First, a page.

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Fixed IP Address Over Ethernet & WiFi [Raspberry Pi]


If you intend on using a headless OS (such as Raspbian Lite) for your Pi, setting up a Fixed IP address is a must. With this setup, you can SSH into your Pi with nothing more than an Ethernet cable and a power supply connected to your Raspberry Pi.

Setting Up a Fixed IP

Before you can go about setting up a fixed IP address, you will first need to either connect to your Pi via SSH or connect a monitor, mouse and keyboard so that you can edit the configuration files.

Once you are ready at the terminal on your pi, open up the dhcpcd.conf file with nano by entering

> sudo nano /etc/dhcpcd.conf

Some posts around the internet talk about using an “interfaces file” for setting up a fixed IP. This used to be how Raspbian managed assignment of IP addresses, but has now moved over in favour of the dhcp client.

With the config file open in nano, scroll down to the bottom using your keyboards arrow keys to the end of the file. Enter the following:

interface eth0
 static ip_address=
 static routers=
 static domain_name_servers=
This looks like there is quite a lot involved, but broken down it is fairly straight forward.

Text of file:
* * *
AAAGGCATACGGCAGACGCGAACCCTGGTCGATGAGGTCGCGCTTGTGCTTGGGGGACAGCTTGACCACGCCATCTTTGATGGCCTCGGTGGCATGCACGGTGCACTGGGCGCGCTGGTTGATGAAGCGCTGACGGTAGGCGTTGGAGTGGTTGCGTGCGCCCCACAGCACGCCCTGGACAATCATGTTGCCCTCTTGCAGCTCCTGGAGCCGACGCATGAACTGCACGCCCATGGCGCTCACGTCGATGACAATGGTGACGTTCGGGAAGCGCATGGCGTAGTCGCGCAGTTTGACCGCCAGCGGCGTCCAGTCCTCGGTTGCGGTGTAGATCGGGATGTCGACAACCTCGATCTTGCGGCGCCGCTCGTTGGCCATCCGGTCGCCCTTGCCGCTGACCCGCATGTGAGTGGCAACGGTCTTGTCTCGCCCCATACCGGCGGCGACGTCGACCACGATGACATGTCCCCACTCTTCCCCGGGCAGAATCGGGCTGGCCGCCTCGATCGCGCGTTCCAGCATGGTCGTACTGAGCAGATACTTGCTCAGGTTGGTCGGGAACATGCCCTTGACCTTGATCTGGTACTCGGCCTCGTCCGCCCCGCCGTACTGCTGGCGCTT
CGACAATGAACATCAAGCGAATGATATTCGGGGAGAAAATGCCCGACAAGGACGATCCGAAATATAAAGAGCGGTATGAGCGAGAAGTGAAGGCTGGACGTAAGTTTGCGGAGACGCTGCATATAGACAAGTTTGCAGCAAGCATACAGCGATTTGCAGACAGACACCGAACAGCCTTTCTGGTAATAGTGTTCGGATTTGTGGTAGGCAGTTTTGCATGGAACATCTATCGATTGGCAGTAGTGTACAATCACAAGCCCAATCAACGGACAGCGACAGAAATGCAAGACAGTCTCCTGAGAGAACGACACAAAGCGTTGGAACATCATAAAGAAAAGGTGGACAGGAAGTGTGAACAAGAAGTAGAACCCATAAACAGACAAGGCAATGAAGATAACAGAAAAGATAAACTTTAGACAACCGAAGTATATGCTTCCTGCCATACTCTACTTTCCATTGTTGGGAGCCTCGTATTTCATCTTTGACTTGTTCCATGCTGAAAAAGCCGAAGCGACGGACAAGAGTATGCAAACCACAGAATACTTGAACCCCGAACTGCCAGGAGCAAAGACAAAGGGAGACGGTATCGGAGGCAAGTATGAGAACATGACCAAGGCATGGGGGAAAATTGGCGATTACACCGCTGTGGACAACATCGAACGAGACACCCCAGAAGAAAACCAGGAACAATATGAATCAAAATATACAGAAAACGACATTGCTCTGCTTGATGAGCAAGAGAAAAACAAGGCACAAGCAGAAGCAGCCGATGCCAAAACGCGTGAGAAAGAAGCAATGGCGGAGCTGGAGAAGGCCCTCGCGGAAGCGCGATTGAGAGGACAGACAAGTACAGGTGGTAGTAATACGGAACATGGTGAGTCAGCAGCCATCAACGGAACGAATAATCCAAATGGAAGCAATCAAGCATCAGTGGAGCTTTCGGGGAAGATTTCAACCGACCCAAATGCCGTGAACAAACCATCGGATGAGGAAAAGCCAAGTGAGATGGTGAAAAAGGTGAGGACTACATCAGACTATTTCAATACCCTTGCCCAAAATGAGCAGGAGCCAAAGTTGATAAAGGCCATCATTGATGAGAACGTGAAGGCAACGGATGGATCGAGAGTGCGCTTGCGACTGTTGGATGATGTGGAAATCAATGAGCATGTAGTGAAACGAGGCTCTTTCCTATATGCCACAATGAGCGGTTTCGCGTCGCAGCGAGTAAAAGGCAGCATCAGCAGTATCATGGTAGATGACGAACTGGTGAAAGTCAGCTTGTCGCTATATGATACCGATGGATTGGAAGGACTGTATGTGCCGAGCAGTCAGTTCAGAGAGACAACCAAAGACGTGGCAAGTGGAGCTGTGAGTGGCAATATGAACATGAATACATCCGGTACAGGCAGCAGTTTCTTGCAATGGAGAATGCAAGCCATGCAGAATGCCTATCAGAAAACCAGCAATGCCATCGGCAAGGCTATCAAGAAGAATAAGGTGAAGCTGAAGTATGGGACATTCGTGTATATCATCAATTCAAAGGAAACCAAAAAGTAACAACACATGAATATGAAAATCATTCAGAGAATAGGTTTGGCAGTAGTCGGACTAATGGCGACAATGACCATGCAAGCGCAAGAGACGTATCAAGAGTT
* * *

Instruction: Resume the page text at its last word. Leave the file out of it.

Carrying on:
interface eth0

Specifies which interface we want to assign the fixed ip address to. In this example we are assigning it to the ethernet port. If you have multiple ethernet wires plugged in (via a usb with ethernet adapter, for example) there will be more interface addresses such as eth1 etc. The same applies to WiFi, who’s interface range starts at wlan0.

 static ip_address=

The most important line of all! is the IP address you want to be assigned to your Pi.

What is the “/24” for? You may be wondering… This number represents the subnet mask, more specifically, how many bits of the mask should be 1 and the remainder being 0. As you may know, a common subnet mask is – as the subnet mask is a 32bit integer, this would be represented as /24 (i.e. the first 24 bits are 1’s and the remainder (8 bits) are 0).

static routers=

This one is fairly straight-forward. This is basically the IP address of the router you are connected to. Of course, change the IP address here to match your routers settings.

static domain_name_servers=

The final piece of the puzzle, and quite a simple one, is the dns settings. This is usually the same as your routers address, so change this accordingly.

Saving Settings

Finally, to save your settings:
  • ctrl + X to quit nano
  • Y to confirm to save
For the new settings to be applied, you will need to restart your Pi. Simply type the following:
> sudo reboot

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Nick Cullen is a software developer living in South Wales, UK. He is primarily focused around coding in C++ and C# and loves tinkering with new programming languages and technologies. A key technological interest of his is Raspberry Pi development, which he has helped pioneer a unique product commercially using a Pi and programming the software in C++.

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